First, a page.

"She is responsible for organizing the aid that arrives from all over the world and determining where it will be distributed," confirms the prelate.
In her humanitarian service during these two and a half months of the war, Sister Iryna has seen a lot of things, even if she always maintains the smile and quietness typical of her institute, the Seraphic Sisters: "After the bombing of Kyiv, two little girls of 3 and 5 years old, together with their mother and grandfather, were sleeping in a box... These are things that you can't really convey with words... They needed everything," she testified to Fr Roman Sikon, SDB, and to Michael Krol, of "Salesian Missions".
The amount of aid coming in from all over the world is indeed large and has now filled not only the classrooms used for storage but also most of the aisles of the churches. "From different parts of the Salesian world, from Poland, Croatia, Germany, and Italy," says the nun. She then concludes with a message full of gratitude and blessings: "We are truly grateful to all those who have helped in every way, materially, financially and also with prayer. May God reward you, and may St. Joseph take care of you as he took care of the Son of God."
The same message is the one that Msgr. Kryvytskyi also wants to share; because while it is true that they are the ones on the ground, committed to bringing aid to the needy, there is behind them a large and capillary network of organizations, benefactors, and individuals of goodwill who are doing their best to give a caress to those who are most tried at this time. "We are really proud to be able to go out and help those people who need material bread and spiritual bread. And I want to sincerely thank all of you who allow us to help with both of these types of bread," the prelate concluded.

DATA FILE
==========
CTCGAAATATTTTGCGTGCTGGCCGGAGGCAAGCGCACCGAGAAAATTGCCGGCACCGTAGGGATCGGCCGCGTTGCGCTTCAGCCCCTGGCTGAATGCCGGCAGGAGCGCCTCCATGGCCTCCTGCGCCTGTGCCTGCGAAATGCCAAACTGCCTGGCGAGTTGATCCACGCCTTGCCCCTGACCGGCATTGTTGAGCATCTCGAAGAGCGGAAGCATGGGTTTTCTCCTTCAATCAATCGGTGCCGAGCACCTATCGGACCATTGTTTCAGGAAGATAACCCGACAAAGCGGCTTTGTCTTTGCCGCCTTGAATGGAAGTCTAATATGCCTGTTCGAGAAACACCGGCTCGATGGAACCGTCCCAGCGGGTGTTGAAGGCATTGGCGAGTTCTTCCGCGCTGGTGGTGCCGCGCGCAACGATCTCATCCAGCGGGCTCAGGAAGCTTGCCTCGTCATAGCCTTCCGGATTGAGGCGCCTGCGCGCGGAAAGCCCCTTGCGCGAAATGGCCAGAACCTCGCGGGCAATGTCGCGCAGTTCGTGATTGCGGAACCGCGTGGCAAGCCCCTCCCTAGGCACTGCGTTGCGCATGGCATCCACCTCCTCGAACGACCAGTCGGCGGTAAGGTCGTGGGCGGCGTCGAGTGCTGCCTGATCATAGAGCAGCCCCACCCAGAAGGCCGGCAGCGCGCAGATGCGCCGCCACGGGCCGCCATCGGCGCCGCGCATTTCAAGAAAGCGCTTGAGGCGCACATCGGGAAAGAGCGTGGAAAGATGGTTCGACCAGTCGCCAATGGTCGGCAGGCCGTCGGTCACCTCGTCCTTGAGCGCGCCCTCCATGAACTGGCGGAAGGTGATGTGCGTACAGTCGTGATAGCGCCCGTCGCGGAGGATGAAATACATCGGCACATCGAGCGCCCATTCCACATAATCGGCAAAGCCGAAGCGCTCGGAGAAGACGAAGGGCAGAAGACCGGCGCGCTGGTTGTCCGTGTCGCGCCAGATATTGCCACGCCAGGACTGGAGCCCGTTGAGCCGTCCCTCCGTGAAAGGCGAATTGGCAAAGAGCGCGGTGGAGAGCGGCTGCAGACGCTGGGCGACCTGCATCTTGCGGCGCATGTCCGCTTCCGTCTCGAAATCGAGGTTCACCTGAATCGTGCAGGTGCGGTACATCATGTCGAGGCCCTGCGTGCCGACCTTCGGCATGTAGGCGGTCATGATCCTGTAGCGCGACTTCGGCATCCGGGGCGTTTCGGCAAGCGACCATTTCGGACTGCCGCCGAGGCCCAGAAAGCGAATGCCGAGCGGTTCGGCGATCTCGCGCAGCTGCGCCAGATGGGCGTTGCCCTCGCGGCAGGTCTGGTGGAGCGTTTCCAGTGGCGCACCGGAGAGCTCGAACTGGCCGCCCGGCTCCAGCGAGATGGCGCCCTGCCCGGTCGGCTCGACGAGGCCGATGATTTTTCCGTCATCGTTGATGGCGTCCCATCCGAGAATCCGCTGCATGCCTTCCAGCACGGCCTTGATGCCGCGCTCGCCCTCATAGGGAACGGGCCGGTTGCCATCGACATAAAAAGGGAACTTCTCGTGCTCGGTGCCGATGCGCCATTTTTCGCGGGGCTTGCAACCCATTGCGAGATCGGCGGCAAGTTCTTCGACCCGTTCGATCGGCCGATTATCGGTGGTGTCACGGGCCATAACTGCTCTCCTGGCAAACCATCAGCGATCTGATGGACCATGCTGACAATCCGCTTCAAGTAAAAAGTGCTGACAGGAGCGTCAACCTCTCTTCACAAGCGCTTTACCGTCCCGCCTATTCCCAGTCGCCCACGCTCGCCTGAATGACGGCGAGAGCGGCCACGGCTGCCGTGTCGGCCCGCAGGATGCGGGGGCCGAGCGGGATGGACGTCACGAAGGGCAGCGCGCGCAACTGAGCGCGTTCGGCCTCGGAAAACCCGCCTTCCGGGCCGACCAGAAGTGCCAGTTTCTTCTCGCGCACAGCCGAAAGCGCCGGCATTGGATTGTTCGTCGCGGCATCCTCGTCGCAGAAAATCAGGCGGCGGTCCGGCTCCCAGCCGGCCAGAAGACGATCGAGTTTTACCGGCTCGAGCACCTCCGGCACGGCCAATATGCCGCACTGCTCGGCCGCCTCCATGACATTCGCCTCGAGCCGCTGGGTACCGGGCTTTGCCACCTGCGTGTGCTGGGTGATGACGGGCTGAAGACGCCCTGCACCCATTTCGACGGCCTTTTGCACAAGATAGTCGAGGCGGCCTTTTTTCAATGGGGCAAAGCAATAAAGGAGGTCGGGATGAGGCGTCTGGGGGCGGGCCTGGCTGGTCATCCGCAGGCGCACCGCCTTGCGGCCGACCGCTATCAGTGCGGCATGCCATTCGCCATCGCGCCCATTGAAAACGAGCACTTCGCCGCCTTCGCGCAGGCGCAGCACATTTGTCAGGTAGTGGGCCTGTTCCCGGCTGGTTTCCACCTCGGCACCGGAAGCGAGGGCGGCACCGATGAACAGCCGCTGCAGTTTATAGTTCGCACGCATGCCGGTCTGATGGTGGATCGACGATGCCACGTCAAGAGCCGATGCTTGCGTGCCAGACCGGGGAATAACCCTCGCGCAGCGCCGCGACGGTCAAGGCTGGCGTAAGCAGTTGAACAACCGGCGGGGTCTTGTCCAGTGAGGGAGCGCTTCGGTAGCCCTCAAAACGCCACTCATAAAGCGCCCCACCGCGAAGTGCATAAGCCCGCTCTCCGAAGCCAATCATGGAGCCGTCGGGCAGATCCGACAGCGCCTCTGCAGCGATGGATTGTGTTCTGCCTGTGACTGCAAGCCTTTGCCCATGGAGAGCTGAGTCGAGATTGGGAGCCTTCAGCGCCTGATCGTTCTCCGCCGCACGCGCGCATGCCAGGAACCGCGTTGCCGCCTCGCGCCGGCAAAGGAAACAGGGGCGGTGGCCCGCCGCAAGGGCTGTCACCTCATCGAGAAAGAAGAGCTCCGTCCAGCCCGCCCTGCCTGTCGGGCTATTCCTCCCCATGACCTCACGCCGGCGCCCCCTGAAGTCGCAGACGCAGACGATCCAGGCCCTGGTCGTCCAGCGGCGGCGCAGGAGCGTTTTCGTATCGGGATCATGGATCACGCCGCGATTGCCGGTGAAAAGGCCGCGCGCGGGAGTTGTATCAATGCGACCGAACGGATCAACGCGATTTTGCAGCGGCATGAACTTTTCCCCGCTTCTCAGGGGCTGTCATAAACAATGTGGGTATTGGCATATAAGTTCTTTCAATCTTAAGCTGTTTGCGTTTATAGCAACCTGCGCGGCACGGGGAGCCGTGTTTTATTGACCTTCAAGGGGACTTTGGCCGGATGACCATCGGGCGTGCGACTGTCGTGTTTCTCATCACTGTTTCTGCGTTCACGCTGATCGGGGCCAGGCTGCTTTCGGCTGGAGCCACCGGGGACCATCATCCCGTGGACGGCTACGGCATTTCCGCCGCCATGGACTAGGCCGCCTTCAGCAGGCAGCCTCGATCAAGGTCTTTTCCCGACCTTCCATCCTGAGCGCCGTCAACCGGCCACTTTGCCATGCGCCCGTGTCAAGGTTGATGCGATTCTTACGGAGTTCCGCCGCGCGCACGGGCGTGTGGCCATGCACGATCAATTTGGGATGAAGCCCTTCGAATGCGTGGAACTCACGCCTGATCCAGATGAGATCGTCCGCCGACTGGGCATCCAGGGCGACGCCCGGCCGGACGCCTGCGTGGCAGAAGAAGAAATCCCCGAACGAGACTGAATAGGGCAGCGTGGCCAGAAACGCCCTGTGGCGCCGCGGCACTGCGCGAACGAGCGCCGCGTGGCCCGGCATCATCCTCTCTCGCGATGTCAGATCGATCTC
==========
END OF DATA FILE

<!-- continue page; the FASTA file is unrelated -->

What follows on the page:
The help of the Salesian network to the Ukrainian population is in fact not only vast and widespread but also marked by attention to detail. This can also be seen when crossing the western border of the country, in Poland, in Czerwińsk nad Wisłą, where the Sons of Don Bosco are currently hosting about 40 people - almost all women with their children and some elderly people, most of whom have fled from the area of Zhytomyr.
Having fled from the fear of bombs and rockets and the distressing sounds of air-raid sirens, at the Polish Salesians they have found not only shelter, a roof over their heads, but above all a loving and respectful welcome. "We host the refugees in a separate building from ours, in what used to be the Pilgrim's House, so that they can be to a good extent independent," explains Fr Akacjusz Cybulski, Rector of the Salesian Oratory of the work. "But at the same time, our paths often cross in the refectory, where we have breakfast and dinner together."
"In a nutshell: a certain independence, a bit of respectful distance, to allow everyone to feel at ease; but on the other hand, closeness, attention, care, and presence," Fr Cybulski concludes.